The sound of police sirens approaching from a distance may comfort some, but to others it’s a noise associated with anxiety of potential brutality.
This is a common theme in the Los Angeles Pierce College Theatre production of “Facing Our Truth: Short Plays on Trayvon, Race, and Privilege,” directed by performing arts professor Shaheen Vaaz. It’s a collection of six, 10-minute plays written in response to Trayvon Martin’s death in 2012.
The opening night performance on Oct. 30 was a slow burn featuring aspects of realistic fiction and true events, leaving viewers uncomfortable with the realities people of color experience in America.
In “Colored,” writer Winter Miller takes the historically offensive term literally. Each character is identified as a color: Blue (Roya Row), Green (Loida Navas), Purple (Kyla Graham), Yellow (Norman Anthony Thatch), Pink (JJ Javier) and Red (Itzhak Matos).
When they interact during a subway ride, the conversation becomes a competition of who is more oppressed than the other. As the play progresses, it becomes more difficult for them to sympathize with one another, resulting in a threatening confrontation.
It’s a long-winded 10 minutes with heavy dialogue that attempts to create three-dimensional characters with their own experiences on inequality. Despite this, it’s evident the actors have taken the time to craft their roles into living people.
Some of the strongest performances are in “Night Vision” by Dominique Morisseau. Pregnant couple Ayanna (Asia Herbison) and Ezra (Emmanuel Odaibo) witness a man physically assaulting a woman, but because of a broken street light, they aren’t certain of the perpetrator’s race when reporting it to 911.
Herbison and Odaibo portray anger and guilt so realistically that it feels as if the audience is eavesdropping on a private conversation. Their tone and volume control is precise in dramatic effect while the pair emotionally discuss why Black is the default race people think of when a crime is reported.
It’s a raw performance that takes advantage of the limited time by presenting the reality of what Black people encounter in America.
In “Some Other Kid,” writer A. Rey Pamatmat illustrates three ways people respond to injustice with monologues. Elissa (Eadan Einbinder) remains optimistic with hopes of inspiring others to act with kindness by placing her original sticker designs throughout her neighborhood.
Owen (Itzhak Matos) understands why marginalized groups may respond with violence through a metaphor of a cat scratching in defense. While Andre (Norman Anthony Thatch) has a bleak outlook by blaming stupidity on injustice.
The most fulfilling monologue is delivered by Matos, who takes the audience on an anecdotal journey that exudes confusion in the beginning but ends with successful symbolization.
The fourth play “No More Monsters Here” by Marcus Gardley is distressing to watch. Rebecca (Loida Navas) is diagnosed with having a fear of Black people by her doctor (Emmanual Odaibo).
But there is an experimental cure: wear a hoodie and live as a Black man. Rebecca does this and experiences the murder of a friend, job inequality and eventually turns to selling drugs for income. During one of her nightly deals, she is followed and is shot.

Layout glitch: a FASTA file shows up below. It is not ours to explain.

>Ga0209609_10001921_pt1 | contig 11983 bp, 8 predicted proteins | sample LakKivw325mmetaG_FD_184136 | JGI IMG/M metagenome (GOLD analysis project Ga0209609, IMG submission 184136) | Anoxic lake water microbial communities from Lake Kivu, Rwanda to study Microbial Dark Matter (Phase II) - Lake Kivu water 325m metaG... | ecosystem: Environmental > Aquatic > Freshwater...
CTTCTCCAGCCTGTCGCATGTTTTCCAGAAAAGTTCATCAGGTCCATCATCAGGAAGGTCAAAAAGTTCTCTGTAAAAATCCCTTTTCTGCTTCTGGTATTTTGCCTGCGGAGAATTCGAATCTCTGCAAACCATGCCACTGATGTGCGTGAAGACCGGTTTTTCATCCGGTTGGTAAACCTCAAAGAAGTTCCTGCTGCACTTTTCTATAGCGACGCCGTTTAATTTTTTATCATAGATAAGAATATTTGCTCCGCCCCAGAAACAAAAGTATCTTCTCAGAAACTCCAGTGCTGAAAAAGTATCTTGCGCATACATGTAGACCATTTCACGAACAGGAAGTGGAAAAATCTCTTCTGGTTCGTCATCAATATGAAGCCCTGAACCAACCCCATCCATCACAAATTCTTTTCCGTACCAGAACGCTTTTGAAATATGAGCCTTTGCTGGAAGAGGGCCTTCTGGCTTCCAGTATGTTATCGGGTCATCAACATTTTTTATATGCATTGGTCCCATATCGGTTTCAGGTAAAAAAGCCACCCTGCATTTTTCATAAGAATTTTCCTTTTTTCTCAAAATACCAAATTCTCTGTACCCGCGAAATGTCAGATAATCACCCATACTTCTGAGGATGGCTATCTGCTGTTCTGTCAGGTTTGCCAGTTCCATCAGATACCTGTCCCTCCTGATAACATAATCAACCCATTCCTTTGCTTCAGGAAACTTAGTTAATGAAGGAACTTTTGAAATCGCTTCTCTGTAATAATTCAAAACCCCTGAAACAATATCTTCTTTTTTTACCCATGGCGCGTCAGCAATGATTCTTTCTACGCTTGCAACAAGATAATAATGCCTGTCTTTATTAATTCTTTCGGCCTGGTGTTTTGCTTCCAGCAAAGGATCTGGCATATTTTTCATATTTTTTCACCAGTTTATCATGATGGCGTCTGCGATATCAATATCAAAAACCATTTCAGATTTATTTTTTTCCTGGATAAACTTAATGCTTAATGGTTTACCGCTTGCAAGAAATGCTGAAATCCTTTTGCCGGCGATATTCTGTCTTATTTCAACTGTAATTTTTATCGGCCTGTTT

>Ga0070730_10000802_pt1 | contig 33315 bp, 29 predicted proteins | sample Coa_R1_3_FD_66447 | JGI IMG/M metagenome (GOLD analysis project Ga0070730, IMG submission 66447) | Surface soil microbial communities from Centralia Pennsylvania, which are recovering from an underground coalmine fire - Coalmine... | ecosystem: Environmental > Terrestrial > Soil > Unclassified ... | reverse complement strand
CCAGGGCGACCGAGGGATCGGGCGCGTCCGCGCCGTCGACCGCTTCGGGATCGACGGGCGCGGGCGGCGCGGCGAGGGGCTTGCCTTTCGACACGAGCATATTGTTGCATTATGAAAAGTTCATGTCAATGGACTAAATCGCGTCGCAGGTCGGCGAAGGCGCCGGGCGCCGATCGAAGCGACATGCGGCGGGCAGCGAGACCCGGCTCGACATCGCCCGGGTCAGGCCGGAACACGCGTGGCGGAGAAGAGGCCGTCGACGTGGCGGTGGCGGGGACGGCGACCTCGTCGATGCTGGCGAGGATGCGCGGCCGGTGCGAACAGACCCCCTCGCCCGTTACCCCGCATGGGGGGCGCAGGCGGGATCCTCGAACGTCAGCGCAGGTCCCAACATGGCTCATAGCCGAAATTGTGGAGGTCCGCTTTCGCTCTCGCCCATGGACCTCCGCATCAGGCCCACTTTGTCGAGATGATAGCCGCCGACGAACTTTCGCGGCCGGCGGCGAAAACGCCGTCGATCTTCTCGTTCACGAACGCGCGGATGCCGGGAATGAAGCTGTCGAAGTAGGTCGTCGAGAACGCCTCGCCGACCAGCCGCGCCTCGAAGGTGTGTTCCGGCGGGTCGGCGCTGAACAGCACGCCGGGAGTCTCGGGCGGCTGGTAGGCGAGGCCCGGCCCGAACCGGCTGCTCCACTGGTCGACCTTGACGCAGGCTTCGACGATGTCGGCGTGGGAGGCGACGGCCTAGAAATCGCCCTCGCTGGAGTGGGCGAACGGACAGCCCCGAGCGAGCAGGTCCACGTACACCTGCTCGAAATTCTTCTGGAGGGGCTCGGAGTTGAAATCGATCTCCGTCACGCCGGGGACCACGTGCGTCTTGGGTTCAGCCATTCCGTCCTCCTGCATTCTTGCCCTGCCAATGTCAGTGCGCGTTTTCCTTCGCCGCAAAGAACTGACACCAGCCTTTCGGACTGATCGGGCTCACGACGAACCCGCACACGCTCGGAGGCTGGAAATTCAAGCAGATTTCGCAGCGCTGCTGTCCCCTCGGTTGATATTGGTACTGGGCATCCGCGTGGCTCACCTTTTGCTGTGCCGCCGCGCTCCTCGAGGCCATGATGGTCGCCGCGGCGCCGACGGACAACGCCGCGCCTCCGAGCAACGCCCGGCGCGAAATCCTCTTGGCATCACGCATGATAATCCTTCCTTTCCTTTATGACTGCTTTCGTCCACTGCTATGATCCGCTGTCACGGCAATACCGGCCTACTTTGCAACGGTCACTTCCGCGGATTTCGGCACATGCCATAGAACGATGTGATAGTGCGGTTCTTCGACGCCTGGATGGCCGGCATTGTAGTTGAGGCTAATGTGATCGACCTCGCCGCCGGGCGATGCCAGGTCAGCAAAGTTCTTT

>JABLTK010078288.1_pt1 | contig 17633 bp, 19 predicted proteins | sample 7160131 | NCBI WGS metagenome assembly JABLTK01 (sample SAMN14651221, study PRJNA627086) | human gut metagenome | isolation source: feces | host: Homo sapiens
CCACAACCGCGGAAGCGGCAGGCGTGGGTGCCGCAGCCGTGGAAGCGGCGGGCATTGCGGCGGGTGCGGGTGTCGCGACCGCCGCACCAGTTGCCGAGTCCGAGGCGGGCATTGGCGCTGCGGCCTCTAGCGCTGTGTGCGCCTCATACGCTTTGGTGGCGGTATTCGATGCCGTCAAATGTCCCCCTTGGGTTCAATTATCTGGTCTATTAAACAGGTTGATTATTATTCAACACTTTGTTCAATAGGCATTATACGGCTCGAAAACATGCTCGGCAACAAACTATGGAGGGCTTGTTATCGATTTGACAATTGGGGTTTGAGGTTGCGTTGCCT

Navas’ bloody screams of complete fear are deafening. Pictures of slain Black people whose last view was staring down the barrel of a gun flash before the audience’s eyes.
She wakes up, taking the hoodie off her body. She’s back in her doctor’s office, unharmed, crying about how unfair it is to attach faces to the names that circulate on news cycles of real Black people who died at the hands of law enforcement.
Although this play has elements of comedy, it presents the grim existence of police brutality.
Equally perplexing is “The Ballad of George Zimmerman” by Dan O’ Brien and Quetzal Flores. It recounts the true story of George Zimmerman’s acquittal on the death of Trayvon Martin through an experimental method of spoken word and song.
Zimmerman (Topher Ngo) sings segments of the real 911 call made to report his suspicions on Martin (Norman Anthony Thatch). During his performance, Ngo plays a guitar to accompany the play and to symbolize the gun that fatally shot Martin.
The audience can’t help but feel anger toward how Zimmerman’s case was handled: house arrest and the return of owning his pistol that murdered a 17-year-old.
In the finale, a mother (Kyla Graham) worries about her son’s (Norman Anthony Thatch) wardrobe in “Dressing” by Mona Mansour and Tala Manassah. It reveals an “involuntary and wicked dance” that mothers of Black children do to protect their children from harm
Graham performs a heartbreaking monologue that shares the vulnerability Black men in America have confronted since the origin of this country. And despite a mother’s best effort to dress their children in non-threatening clothing such as button down shirts, it’s just a useless shield.
Music starts to fade in, it’s Ella Fitzgerald’s “Strange Fruit” from 1954. Despite the decades that passed since the poem depicting the lynching of Black people was written, the harsh reality is that Black people are still in danger to this day.
It’s the most difficult pill to swallow, but LAPC Theatre needs the audience to. Photos of mothers mourning the lives of their dead children because of racism and police brutality fill the screen: Emmett Till, Tamir Rice, Trayvon Martin, Eric Garner and George Floyd.
These were lives that were brutally ended and are still being protested for by people demanding justice through movements such as Black Lives Matter.
“Facing Our Truth: Short Plays on Trayvon, Race, and Privilege” is about the ugly reality that America tries to sweep under the rug: racism is alive and present.